Her challenges came when George Arundale died in 1945. Theosophical Society decided to dissociate with Kalakshetra and asked Rukmini Devi to move out. Kalakshetra had the Besant Theosophical School, the institute for fine arts that taught music, dance, and painting, arts and produced iconic dance dramas, the handloom and handicrafts section, the printing section and the Adyar Theatre. Undaunted, Rukmini, with the help of Doraiswamy Iyer, bought small pieces of land by the hot sandy beach of Thiruvanmiyur, a suburb of Madras and went about planting trees and converting the space into a green haven.

She was the first woman to enter the Indian Parliament as a nominated member of Rajya Sabha. She was instrumental in passing the Prevention of Cruelty to Animals Act of 1960. In March, 1962, the Animal Welfare Board of India was established by the government with Rukmini Devi Arundale as Chairman. She remained in that position almost continuously until she died in 1986. The Khadi movement led by M K Gandhi had turned India white during the freedom struggle. Rukmini brought in colour with her work of revival of handloom designs on sarees. She travelled to weaving villages, looking for old designs and her Kalakshetra sarees inspired the new Kanchi cotton saree designs.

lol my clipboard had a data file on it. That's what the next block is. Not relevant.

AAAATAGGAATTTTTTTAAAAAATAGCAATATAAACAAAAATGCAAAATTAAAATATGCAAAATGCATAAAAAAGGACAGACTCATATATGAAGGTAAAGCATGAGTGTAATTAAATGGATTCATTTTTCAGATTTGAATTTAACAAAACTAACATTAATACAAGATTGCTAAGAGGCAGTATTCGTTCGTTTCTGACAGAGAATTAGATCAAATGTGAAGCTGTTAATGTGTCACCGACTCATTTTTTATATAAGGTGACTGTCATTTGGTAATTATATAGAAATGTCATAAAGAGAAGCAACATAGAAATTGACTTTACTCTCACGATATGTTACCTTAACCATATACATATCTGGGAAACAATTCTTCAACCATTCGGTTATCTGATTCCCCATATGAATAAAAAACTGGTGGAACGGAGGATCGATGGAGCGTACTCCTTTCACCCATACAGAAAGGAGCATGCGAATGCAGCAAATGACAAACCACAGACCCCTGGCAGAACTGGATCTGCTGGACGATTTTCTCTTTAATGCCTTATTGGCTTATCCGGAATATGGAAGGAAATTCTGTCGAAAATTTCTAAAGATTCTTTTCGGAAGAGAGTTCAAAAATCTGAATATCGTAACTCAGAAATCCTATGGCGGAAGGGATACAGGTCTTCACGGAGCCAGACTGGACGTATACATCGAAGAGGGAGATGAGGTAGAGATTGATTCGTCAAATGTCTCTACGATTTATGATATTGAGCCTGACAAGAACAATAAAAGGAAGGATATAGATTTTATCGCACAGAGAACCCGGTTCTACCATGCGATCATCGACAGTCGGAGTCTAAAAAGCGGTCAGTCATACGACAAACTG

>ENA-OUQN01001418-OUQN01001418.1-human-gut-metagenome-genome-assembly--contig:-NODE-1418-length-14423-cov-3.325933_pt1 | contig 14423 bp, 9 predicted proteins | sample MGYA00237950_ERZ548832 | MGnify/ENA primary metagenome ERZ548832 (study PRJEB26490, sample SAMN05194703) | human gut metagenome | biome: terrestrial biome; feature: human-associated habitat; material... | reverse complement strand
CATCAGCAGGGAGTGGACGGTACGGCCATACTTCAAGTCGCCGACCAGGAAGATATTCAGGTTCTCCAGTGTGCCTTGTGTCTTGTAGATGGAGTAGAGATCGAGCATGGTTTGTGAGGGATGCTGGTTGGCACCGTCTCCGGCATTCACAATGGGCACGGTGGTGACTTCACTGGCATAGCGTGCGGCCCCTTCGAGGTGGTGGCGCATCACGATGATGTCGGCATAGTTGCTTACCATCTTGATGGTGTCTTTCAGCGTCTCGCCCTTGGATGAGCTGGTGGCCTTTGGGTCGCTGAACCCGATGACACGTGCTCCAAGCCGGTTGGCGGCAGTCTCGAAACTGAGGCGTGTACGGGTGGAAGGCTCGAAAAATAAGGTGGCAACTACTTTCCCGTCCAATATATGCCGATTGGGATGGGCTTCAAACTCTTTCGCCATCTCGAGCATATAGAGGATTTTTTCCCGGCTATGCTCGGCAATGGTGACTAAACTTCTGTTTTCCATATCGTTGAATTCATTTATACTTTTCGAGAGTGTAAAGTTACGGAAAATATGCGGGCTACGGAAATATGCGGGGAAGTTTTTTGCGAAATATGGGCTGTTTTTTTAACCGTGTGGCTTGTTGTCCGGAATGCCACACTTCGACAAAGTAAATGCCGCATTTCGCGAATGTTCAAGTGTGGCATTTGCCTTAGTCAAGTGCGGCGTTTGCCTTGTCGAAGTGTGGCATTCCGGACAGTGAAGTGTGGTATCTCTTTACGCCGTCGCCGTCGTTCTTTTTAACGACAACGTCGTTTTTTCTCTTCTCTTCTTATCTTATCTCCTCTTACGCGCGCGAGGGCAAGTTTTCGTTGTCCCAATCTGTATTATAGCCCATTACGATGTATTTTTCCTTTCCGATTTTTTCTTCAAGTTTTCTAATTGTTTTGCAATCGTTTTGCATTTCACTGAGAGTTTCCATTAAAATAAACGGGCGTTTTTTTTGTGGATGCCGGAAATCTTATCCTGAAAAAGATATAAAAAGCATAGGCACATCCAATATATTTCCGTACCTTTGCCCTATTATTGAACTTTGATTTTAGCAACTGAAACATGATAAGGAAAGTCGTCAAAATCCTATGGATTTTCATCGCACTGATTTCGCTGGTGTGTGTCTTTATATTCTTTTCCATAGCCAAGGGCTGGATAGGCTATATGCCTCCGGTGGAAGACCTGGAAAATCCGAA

From 1975 to 1986, Rukmini served as President of the Crafts Council of India, a non-profit organisation supporting the education of young people in traditional Indian crafts such as stone carving, pottery, and textiles providing guidance, advice, and encouragement.

Her attention to detail and dissatisfaction with anything less than what she had envisioned in her dance dramas and the training provided by Kalakshetra made tongues wag. Several unfounded accusations of appropriation, Sanskritisation, and sanitisation came her way but she carried on without any fear.

(V R Devika is the author of Rukmini Devi Arundale: Arts Revivalist and Institution Builder published recently by Niyogi Books.)

Published 11 May 2024, 22:33 IST